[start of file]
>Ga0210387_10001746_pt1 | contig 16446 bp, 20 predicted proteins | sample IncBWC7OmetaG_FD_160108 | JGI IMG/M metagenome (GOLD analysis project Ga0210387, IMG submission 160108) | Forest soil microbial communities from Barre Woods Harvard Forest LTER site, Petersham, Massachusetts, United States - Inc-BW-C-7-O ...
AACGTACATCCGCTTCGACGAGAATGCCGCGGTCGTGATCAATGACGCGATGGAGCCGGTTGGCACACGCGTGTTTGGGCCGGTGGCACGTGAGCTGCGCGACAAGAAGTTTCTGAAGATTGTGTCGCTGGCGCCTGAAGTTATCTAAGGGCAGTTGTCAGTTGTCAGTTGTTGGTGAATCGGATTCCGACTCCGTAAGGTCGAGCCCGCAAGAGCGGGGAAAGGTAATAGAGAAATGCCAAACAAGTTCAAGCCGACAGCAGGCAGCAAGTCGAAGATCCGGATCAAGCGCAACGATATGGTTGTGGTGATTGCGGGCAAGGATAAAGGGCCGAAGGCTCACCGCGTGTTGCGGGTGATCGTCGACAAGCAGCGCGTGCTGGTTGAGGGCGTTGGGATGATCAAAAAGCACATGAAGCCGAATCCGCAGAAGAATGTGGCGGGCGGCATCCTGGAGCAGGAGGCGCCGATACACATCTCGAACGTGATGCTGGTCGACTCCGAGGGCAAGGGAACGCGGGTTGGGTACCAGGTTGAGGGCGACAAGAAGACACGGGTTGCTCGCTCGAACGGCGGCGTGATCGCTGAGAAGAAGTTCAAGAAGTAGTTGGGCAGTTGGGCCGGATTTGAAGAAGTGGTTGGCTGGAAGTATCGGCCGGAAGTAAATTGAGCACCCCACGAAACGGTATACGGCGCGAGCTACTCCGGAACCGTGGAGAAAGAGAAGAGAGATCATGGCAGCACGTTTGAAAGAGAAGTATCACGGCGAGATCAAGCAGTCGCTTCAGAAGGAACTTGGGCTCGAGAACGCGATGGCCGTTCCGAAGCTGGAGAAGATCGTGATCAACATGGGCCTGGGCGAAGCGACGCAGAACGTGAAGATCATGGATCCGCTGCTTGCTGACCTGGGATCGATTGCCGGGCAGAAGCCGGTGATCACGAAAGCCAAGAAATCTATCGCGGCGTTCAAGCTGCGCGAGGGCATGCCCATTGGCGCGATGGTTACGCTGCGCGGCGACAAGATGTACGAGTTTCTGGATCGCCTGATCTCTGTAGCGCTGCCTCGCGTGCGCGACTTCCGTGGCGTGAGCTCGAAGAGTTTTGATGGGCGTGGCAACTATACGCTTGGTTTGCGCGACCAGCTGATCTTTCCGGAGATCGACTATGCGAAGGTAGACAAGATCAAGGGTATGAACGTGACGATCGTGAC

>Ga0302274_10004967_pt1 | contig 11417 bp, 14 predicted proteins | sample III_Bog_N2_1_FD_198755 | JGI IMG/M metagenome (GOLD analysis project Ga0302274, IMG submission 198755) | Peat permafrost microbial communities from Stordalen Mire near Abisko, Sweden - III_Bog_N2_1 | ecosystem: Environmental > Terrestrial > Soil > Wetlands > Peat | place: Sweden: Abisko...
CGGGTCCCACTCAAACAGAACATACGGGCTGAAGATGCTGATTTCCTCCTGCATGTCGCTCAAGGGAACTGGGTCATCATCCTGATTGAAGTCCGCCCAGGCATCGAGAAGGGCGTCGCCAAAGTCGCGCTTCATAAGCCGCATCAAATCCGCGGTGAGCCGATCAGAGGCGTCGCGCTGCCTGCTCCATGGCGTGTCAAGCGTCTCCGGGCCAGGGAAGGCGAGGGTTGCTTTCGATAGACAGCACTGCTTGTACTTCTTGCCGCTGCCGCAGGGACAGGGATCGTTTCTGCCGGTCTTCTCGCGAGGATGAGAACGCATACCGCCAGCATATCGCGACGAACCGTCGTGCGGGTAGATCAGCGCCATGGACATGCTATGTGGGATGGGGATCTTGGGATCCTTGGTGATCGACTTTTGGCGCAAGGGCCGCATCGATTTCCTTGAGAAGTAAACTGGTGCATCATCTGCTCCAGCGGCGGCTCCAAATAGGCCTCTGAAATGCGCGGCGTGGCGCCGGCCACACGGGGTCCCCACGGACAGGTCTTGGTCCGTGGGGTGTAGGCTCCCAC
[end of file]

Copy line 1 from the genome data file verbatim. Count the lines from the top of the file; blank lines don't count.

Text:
>Ga0210387_10001746_pt1 | contig 16446 bp, 20 predicted proteins | sample IncBWC7OmetaG_FD_160108 | JGI IMG/M metagenome (GOLD analysis project Ga0210387, IMG submission 160108) | Forest soil microbial communities from Barre Woods Harvard Forest LTER site, Petersham, Massachusetts, United States - Inc-BW-C-7-O ...